As far back as 2008, George W. Bush spent $1.6bn (N800,000,000,000) on maintaining the White House. In 2012, American taxpayers paid $1.4bn (N700,000,000,000) to keep President Obama and his family happy and the White House running. If you are Nigerian, have fun counting those zeroes…
The British, conservative as ever, only have a flat for their Prime Minister above his office on 10 Downing Street. In 2011, David Cameron spent £700,000 (N437,500,000) renovating 10 Downing Street. In the spirit of British famed frugality though, he refunded the sum of £30,000 or N15m being the amount he spent pimping up his personal living quarters upstairs above the approved budget of £25k. In 2008/9, Tony Blair had spent £1.3million (N812,500,000) on refurbishing same No 10. I didn’t see it stated anywhere that Mr. Blair paid for anything from his own pocket. Maybe he didn’t ‘own’ his space? Typically conservative Britico I guess.
There’s more presidential residence data all over the internet. But essentially, a presidential palace is again, a fortress. Don’t go pointing out Justin Trudau’s modest digs in Canada though. He, like his father and other presidents before him apparently have nothing to fear. Though he’s currently not living in the Presidential cottage since the roof is leaking and there is no hot water. A few other world leaders have chosen frugality too. Uruguay’s former president Jose Mujica continued to live like the former guerrilla fighter even after he became president.
Its cost is not necessarily the cost of the designer rice and beans ridiculed to high heavens to score cheap political points by politricians at all levels of open or hidden government. There are some highly classified ‘stuff’ that some of those line items will take care of that couldn’t be itemized for “security reasons”. These are items that are above everyone’s responsibility grades. Sometimes including the President. Much as accountability and transparency are guiding slogans of this administration, there is still data that must be so deeply classified that political jesters must not be honored with a response no matter what.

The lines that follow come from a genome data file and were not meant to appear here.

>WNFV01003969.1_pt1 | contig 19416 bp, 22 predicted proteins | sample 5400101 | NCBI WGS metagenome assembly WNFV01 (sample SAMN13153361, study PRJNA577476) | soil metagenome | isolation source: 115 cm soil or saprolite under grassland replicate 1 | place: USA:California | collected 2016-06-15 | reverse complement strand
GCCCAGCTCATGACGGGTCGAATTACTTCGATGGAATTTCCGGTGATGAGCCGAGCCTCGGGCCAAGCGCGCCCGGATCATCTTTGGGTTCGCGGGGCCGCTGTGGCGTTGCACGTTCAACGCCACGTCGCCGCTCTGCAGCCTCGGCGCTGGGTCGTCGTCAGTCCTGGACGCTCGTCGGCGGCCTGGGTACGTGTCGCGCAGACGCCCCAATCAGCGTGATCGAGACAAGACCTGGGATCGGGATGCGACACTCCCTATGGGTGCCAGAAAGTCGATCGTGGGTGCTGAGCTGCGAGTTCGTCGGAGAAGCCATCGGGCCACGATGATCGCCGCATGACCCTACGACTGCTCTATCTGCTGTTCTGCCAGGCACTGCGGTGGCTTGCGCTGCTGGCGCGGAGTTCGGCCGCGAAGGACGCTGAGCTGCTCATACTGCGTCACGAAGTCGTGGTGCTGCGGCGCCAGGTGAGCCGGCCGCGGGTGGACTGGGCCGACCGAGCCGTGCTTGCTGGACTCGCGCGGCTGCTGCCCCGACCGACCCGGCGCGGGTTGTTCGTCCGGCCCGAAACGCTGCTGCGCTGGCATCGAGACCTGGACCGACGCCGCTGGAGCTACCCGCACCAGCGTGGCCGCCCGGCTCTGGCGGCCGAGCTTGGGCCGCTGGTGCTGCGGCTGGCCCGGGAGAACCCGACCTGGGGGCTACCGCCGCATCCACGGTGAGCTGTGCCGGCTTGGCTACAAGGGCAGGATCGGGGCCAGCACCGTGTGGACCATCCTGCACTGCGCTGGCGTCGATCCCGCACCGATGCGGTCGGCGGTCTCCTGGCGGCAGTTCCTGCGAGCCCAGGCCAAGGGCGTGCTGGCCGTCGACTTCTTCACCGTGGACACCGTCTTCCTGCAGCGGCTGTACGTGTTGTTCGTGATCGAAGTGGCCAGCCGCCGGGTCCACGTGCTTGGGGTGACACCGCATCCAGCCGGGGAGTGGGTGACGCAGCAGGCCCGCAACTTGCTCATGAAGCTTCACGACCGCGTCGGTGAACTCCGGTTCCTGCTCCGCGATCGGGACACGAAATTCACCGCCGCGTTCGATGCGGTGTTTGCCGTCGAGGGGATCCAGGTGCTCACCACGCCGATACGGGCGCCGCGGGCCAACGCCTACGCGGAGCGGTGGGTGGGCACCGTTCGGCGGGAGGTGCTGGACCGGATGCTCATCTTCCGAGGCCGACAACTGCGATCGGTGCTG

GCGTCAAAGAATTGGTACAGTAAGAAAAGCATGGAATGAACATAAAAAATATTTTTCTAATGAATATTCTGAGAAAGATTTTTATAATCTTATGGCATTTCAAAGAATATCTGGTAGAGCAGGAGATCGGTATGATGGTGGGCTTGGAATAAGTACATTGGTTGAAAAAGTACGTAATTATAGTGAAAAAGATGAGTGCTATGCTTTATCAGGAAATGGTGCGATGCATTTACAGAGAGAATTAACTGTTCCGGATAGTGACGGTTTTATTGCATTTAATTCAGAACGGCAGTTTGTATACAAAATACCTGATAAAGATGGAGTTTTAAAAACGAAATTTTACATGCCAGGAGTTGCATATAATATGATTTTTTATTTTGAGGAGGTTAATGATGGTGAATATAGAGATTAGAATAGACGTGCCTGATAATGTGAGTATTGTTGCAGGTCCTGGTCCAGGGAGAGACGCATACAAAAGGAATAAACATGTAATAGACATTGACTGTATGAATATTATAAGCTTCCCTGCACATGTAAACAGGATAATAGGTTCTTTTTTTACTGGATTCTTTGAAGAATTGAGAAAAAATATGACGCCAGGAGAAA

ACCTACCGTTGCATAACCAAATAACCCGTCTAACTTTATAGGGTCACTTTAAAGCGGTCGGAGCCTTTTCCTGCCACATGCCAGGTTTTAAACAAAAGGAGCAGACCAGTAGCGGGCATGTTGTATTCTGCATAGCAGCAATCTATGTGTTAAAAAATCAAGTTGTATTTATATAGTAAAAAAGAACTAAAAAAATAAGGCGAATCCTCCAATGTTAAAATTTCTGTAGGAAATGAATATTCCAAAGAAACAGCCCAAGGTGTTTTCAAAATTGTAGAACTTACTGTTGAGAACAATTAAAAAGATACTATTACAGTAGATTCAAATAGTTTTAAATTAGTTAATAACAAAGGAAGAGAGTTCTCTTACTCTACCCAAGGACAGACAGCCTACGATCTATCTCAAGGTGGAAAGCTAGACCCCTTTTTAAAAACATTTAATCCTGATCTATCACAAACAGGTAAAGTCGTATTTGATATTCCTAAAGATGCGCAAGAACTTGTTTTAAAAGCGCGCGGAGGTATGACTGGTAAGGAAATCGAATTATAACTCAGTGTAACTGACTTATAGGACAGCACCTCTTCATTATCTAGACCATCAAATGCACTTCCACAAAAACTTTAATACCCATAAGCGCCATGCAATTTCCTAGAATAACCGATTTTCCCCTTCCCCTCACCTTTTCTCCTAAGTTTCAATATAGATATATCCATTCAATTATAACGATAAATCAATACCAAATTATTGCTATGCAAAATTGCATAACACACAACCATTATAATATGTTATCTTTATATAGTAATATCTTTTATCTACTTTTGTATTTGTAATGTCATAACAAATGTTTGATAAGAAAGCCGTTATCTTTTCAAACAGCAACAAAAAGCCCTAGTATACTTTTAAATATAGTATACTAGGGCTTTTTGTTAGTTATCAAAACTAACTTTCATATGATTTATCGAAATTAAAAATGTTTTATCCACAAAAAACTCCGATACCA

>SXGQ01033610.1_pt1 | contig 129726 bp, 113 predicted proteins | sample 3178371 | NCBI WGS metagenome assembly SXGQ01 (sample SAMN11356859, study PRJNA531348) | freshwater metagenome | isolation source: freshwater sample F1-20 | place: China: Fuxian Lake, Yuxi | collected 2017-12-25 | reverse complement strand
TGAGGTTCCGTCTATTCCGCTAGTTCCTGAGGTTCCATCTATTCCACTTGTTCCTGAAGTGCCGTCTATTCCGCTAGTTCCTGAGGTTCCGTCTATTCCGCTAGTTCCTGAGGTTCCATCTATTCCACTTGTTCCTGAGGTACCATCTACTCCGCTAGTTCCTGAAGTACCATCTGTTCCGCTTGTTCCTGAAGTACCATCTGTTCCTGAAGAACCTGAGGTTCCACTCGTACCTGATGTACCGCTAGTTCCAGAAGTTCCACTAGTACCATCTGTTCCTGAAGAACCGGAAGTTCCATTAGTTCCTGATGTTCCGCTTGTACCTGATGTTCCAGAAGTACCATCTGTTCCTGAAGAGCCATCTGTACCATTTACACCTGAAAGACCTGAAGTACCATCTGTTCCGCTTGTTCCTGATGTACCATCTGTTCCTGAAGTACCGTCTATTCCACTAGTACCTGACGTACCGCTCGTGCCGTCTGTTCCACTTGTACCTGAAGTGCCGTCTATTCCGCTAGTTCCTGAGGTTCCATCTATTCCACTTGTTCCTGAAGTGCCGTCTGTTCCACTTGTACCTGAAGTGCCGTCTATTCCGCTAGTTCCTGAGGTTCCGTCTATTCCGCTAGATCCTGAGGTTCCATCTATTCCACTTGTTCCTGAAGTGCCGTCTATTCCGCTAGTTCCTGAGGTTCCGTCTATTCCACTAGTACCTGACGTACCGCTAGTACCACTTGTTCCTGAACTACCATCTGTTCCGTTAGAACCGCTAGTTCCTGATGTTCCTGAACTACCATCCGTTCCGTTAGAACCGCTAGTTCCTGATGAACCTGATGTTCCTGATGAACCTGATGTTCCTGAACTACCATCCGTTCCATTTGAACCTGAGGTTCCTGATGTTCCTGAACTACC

Everyone knows the location of our Eagle’s nest but as it should be, no random anyone should be able to access it. It must be secure and armed to the teeth to protect our nation’s number one citizen. In the past when an attempt was made on a former military Head of State’s life, the residence protected its own. Just as it should do.
The unfortunate fact of the naira losing tonnes of value in recent times has also not been lost on the prices of goods and equipment needed to keep the Rock afloat. There is no doubt that even though the government has committed to buying Nigerian and spending less abroad, it must, of a necessity, premium Nigerian. And still import some items it requires to maintain the edifice called Aso Rock.
After all said and and done, the cost of maintaining Presidential or Head of State residences will forever be filled with contentious rhetoric as long as politicians clutch at every straw in defacement of the government in power. But you know, that is okay. Sometimes the guys in power must take one or a couple for the team. Because in the end, since it has to be done, it is up to the guys we put there to do it.